Unix & Linux Stack Exchange is a question and answer site for users of Linux, FreeBSD and other Un*x-like operating systems. Join them; it only takes a minute:

Sign up
Here's how it works:
  1. Anybody can ask a question
  2. Anybody can answer
  3. The best answers are voted up and rise to the top

Possible Duplicate:
How to set default file permissions for all folders/files in a directory?

Say I have default umask, umask1. I would like all files/folders that I create/modify under a specific path


to have a different umask, umask2, and keep using umask1 for everything else. Is there a way to have the shell do this automatically for me? If so, how?

Is there a way to do this for everyone else who belongs to the groupID of /path/to/foo?

share|improve this question

marked as duplicate by Mikel, jw013, jasonwryan, Renan, warl0ck Dec 1 '12 at 2:56

This question has been asked before and already has an answer. If those answers do not fully address your question, please ask a new question.

up vote 2 down vote accepted

You need to use default ACLs.

Note that the syntax is a bit different, and is based on the positive permissions, not the negative permissions mask, e.g. rwxr-x--- would be 750 rather than 027.

For example

setfacl -m d:u::7,g::5,o:0 /path/to/foo


setfacl -m d:u::rwx,g::r-x,o:- /path/to/foo

will make it so that files and directories created under /path/to/foo are 750 = rwxr-x--- by default.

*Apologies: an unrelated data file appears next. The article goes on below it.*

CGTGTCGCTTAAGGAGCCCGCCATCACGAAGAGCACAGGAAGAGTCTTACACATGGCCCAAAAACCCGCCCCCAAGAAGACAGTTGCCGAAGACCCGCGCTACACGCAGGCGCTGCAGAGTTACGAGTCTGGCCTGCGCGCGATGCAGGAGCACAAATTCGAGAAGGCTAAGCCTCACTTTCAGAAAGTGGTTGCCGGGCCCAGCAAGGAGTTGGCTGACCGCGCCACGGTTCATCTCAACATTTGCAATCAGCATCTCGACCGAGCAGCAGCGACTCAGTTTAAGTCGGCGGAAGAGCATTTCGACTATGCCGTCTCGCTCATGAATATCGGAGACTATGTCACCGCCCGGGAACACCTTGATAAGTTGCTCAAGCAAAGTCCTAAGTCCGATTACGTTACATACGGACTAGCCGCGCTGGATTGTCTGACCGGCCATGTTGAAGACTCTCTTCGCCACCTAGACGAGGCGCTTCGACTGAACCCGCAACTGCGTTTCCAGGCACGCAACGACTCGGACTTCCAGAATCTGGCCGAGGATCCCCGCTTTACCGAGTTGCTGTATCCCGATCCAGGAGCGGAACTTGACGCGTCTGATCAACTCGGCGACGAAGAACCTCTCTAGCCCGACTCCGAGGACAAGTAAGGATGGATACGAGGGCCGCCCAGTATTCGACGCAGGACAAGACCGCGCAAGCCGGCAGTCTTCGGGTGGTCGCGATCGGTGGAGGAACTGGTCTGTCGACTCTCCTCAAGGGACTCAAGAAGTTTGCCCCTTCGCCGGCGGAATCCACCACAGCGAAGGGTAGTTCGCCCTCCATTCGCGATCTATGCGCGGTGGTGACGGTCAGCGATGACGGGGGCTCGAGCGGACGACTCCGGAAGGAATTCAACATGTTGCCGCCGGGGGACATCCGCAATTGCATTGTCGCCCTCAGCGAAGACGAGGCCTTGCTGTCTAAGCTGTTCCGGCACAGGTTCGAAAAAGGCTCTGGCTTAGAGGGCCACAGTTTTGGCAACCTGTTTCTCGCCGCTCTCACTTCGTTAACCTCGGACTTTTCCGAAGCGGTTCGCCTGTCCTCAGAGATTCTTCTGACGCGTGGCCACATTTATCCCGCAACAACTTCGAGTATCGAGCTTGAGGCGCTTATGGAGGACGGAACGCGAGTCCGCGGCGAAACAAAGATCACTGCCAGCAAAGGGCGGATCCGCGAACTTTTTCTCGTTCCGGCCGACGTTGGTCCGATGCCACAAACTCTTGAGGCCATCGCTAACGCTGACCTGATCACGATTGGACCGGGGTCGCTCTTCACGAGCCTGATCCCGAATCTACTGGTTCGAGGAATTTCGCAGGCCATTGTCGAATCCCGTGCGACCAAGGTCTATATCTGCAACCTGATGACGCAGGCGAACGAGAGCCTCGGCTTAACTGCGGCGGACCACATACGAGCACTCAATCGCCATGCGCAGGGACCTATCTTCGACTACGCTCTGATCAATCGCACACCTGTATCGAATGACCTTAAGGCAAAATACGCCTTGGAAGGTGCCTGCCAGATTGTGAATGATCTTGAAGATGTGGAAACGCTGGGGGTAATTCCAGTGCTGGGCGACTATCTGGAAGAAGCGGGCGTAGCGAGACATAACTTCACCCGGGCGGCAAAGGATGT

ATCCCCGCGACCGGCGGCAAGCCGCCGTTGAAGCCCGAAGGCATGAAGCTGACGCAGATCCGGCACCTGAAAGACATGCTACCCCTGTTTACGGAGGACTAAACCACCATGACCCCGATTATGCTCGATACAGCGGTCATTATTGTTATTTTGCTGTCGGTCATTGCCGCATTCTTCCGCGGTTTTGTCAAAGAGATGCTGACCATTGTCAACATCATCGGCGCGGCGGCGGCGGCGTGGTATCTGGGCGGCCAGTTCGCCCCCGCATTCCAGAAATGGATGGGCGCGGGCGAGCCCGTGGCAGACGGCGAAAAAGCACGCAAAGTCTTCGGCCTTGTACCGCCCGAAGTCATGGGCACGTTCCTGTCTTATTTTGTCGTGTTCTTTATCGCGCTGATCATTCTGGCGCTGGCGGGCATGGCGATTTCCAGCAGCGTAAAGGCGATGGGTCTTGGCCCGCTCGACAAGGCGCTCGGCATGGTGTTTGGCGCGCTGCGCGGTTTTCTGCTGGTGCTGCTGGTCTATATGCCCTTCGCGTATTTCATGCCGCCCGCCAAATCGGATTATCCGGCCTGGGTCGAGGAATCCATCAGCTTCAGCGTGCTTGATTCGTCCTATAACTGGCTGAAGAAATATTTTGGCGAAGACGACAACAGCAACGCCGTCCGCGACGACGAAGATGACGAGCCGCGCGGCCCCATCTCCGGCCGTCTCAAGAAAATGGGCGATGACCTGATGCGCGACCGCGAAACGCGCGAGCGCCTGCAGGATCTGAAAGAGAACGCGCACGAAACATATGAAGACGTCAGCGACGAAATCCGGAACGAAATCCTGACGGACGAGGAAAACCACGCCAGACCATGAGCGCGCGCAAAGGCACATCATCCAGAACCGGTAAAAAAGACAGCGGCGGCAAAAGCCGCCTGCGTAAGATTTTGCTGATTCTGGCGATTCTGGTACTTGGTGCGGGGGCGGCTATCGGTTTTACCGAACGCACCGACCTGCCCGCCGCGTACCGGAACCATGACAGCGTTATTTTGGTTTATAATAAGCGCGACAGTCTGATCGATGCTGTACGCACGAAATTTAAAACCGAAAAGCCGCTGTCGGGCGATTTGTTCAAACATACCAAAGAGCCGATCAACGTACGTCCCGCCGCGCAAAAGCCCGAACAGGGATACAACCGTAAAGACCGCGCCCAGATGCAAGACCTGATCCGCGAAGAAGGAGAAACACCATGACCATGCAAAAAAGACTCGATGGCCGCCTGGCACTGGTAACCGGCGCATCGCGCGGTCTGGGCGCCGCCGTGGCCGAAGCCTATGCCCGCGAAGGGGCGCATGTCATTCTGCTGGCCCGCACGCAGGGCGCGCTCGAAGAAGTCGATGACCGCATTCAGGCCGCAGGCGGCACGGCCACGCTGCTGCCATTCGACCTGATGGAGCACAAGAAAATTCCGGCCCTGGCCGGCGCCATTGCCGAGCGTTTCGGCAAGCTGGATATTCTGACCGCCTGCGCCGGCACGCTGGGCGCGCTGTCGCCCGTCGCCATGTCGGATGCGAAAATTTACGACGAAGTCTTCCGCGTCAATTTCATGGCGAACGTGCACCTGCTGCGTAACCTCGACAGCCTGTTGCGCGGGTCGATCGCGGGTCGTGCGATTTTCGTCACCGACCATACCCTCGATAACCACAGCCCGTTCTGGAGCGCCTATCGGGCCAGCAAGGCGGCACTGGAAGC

If you already have some subfolders, you'll want to add the -R flag to set their defaults recursively as well.

If you get an Operation not supported error, you probably don't have ACLs enabled on your file system. The correct answer depends on many things, but if you're on Linux using ext2/ext3/ext4, try

sudo mount -o remount,acl <mount point>


sudo tune2fs -o acl <file system>

See also How to set default file permissions for all folders/files in a directory?

share|improve this answer
When I run setfacl -d -m g::rwx /path/to/foo I get Operation not supported (?) – Amelio Vazquez-Reina Nov 30 '12 at 16:51

You can mount the directory with specific permissions and effective umask using bindfs. See http://www.cs.helsinki.fi/u/partel/bindfs_docs/bindfs.1.html.

share|improve this answer

Not the answer you're looking for? Browse other questions tagged or ask your own question.